Chemical composition of wheat shorts and red dog
There were seventeen samples collected in total, fifteen samples for Exp. 1 and ten samples for Exp. 2, in such, eight samples were used in both Exp. 1 and 2.
The collected wheat shorts and red dog samples varied widely in chemical composition (Tables 1 and 6). From these two tables, we could see that, NDF concentration in wheat shorts ranged from 21.21 to 30.38% (mean 26.12%) of DM and red dog from 6.18 to 20.79% (mean 13.33%) of DM, while values of ADF in wheat shorts ranged from 3.77 to 8.66% (mean 6.00%) of DM and red dog from 1.40 to 5. 17% (mean 2.76%) of DM, showing more variation than most other non-fiber nutrients.
As to amino acid content in ten samples of wheat shorts and red dog, the values of lysine ranged from 0.31 to 0.66%, with a mean value of 0.49%. Concentrations of methionine ranged from 0.22 to 0.32% and averaged 0.27%. Threonine and tryptophan concentrations ranged from 0.34 to 0.49% and from 0.14 to 0.21% and averaged 0.53 and 0.18%, respectively.
Energy concentration and energy digestibility of wheat shorts and red dog
Energy concentration and ATTD of GE of the wheat shorts and red dog are shown in Table 4. The DE (mean 13.80 MJ/kg) and ME (mean 13.20 MJ/kg) of wheat shorts ranged from 13.06 to 15.01 MJ/kg and 12.48 to 14.82 MJ/kg of DM, respectively. The DE and ME of red dog ranged from 13.31 to 15.96 MJ/kg and 12.56 to 15.08 MJ/kg of DM, respectively. The difference among DE in wheat shorts was 1.95 MJ/kg and in red dog was 2.65 MJ/kg of DM. The ratio of DE to ME calculated from 15 measured samples ranged from 93.13 to 98.72%, with a mean value of 95.44%.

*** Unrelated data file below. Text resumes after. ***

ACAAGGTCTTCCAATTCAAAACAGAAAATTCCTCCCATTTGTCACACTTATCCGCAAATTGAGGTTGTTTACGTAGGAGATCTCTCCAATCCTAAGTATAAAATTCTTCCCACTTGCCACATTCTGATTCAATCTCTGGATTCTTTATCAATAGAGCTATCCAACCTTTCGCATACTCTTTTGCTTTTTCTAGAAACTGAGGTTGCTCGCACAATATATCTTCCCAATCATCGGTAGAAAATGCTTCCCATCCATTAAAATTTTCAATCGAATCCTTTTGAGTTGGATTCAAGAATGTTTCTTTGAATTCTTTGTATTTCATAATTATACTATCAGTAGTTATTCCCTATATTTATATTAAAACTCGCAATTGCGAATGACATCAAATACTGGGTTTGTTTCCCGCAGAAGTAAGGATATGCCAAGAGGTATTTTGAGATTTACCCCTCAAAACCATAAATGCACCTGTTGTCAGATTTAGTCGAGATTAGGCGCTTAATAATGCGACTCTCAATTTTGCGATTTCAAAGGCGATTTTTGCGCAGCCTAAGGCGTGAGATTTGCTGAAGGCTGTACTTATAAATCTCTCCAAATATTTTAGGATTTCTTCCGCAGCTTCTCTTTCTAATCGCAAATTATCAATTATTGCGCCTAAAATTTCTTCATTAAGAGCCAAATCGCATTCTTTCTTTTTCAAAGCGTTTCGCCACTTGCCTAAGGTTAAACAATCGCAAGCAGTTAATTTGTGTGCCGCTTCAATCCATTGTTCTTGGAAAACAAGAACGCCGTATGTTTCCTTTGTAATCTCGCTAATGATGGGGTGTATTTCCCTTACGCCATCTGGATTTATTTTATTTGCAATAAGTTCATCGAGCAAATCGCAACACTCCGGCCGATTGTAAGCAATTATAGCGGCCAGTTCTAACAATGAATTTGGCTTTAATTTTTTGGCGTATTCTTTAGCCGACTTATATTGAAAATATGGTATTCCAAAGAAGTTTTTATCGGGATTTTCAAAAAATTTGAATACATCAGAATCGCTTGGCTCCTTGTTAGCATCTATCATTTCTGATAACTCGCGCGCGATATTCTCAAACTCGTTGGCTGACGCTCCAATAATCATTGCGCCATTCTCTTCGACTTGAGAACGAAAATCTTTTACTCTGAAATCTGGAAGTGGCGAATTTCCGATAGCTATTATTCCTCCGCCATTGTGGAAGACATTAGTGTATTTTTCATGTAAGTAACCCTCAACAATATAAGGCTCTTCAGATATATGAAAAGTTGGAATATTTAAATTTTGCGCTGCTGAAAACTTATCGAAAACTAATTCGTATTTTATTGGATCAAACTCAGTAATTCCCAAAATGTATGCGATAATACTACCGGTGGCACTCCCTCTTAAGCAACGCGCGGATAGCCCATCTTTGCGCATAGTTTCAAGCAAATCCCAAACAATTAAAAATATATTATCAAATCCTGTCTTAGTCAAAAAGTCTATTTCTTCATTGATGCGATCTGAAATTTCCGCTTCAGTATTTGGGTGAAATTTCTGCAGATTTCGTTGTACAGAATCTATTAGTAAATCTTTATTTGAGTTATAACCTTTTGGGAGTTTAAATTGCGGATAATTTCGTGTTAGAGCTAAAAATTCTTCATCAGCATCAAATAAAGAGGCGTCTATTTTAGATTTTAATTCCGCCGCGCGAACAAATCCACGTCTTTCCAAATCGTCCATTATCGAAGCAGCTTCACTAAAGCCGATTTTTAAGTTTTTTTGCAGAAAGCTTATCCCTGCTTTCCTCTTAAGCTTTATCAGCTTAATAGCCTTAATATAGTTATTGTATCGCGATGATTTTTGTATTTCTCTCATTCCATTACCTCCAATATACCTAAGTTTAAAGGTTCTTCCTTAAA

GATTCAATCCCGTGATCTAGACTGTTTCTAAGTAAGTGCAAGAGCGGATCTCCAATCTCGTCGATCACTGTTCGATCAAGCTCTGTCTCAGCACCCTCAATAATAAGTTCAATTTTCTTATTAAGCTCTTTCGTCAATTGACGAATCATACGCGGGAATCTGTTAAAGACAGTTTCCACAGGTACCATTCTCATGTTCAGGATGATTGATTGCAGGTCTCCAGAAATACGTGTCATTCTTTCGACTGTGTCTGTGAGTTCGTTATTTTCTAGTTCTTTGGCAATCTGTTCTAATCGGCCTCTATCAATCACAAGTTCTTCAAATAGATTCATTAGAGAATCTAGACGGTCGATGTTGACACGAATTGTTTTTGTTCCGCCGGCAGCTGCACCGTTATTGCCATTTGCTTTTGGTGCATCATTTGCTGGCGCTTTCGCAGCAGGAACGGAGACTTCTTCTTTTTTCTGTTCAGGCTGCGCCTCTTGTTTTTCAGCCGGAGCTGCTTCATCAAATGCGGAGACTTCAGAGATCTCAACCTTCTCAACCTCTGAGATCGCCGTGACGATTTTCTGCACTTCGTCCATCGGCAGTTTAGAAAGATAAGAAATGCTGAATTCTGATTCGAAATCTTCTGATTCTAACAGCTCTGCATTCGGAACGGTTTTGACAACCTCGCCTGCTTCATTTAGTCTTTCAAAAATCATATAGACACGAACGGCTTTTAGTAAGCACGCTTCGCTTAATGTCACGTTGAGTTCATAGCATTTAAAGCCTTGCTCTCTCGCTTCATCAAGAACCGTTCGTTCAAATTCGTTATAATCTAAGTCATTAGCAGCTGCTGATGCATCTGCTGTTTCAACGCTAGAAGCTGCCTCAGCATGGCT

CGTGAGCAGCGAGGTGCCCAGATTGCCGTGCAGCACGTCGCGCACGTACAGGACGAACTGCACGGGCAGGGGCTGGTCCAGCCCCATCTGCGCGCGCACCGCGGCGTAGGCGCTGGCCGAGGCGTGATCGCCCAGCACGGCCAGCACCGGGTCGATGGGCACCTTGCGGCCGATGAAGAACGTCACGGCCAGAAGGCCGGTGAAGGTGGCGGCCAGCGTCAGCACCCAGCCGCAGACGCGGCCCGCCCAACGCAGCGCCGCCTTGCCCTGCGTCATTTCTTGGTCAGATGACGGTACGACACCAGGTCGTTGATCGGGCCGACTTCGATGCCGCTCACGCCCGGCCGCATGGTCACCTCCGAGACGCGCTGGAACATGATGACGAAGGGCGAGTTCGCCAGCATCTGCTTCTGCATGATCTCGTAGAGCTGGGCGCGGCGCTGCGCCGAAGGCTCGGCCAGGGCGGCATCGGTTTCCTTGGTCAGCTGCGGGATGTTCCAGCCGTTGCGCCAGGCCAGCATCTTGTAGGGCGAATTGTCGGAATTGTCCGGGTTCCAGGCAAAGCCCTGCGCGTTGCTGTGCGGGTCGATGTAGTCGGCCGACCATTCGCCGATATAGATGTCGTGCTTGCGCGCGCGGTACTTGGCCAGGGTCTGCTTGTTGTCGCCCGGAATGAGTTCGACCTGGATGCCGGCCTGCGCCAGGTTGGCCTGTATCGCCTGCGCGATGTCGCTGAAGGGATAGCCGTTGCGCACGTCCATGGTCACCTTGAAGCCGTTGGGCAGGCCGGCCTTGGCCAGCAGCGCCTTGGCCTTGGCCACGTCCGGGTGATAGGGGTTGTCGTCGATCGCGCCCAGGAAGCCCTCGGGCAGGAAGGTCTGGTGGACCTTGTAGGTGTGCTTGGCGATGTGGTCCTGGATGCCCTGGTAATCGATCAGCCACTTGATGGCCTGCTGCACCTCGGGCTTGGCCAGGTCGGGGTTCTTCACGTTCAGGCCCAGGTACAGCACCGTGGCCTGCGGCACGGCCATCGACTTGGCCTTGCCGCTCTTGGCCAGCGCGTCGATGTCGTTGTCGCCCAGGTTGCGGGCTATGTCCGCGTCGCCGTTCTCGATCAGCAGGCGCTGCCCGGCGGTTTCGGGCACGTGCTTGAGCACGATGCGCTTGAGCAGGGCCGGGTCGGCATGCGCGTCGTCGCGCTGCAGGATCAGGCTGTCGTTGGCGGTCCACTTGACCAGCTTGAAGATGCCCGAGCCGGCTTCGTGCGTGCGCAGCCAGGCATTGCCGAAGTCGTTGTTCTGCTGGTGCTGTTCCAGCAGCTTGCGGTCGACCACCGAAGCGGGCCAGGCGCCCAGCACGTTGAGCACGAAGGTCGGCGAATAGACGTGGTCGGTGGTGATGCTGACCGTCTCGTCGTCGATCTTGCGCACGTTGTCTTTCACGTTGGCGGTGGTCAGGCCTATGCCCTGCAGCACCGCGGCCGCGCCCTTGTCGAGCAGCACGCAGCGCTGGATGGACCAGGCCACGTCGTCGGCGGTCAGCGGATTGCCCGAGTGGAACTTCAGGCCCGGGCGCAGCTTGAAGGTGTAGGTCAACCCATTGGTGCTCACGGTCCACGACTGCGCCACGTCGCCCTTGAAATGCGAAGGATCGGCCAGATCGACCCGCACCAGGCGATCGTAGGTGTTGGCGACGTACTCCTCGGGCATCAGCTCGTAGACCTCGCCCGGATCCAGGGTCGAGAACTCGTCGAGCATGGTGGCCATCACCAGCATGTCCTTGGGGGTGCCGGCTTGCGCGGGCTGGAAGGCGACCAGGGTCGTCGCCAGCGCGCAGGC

Prediction of energy values of wheat shorts and red dog
DE and ME values can be predicted from the nutrients concentration of the chemical composition of wheat shorts and red dog. Some equations based on a single chemical characteristic showed a highly linear correlation. The NDF (g/kg of DM) was the best single predictor (R2 = 0.84, p<0.01) in DE (MJ/kg of DM) values of wheat shorts and red dog, followed by starch (R2 = 0.77, p<0.01), CF (R2 = 0.75, p<0.01), ash (R2 = 0.75, p<0.01), and total xylans (R2 = 0.72, p<0.01) concentrations. Multiple linear regression analyses were conducted to develop prediction equations for DE and ME values of wheat shorts and red dog based on the results of step-wise regression analysis (Table 5). The models were further improved by inclusion of ADF content in the DE model. The best model for prediction of DE was obtained: DE = −0.18×NDF+0.20×ADF+16.97 (R2 = 0.87; p<0.01). In addition, more indicators were included in the ME equations, such as xylans, CP and P. Moreover, DE and ME values were highly correlated (ME = 0.92×DE+0.44; R2 = 0.96; p<0.01).
Ileal digestibility of crude protein and amino acids (Exp. 2)
AID of nutrients values are shown in Table 9. Among the ten samples of wheat shorts and red dog, there was significant difference (p<0.01) in AID of DM, CP and most amino acids except for isoleucine, methionine, phenylalanine, and tryptophan. The AID of DM ranged from 76.15 to 87.06%, with a mean value of 80.91%.
The AID of CP in wheat shorts ranged from 76.58% (sample SC) to 80.33% (sample GS), with a mean value of 78.80%. Otherwise, the values of red dog ranged from 74.83 (sample HLJ) to 77.53% (sample LN) and averaged 76.50%. The AID of lysine ranged from 76.31 to 86.28% in wheat shorts and 65.66 to 83.52% in red dog. In wheat shorts and red dog, the AID of methionine (85.84 to 90.53%) and tryptophan (77.42 to 81.49%) showed less variation than threonine (65.50 to 78.07%). The SID values of CP and amino acids presented (Table 10) were high among samples. The methionine (mean 92.88%) for SID was higher than tryptophan (mean 89.32%), threonine (mean 87.89%) and lysine (mean 87.78%).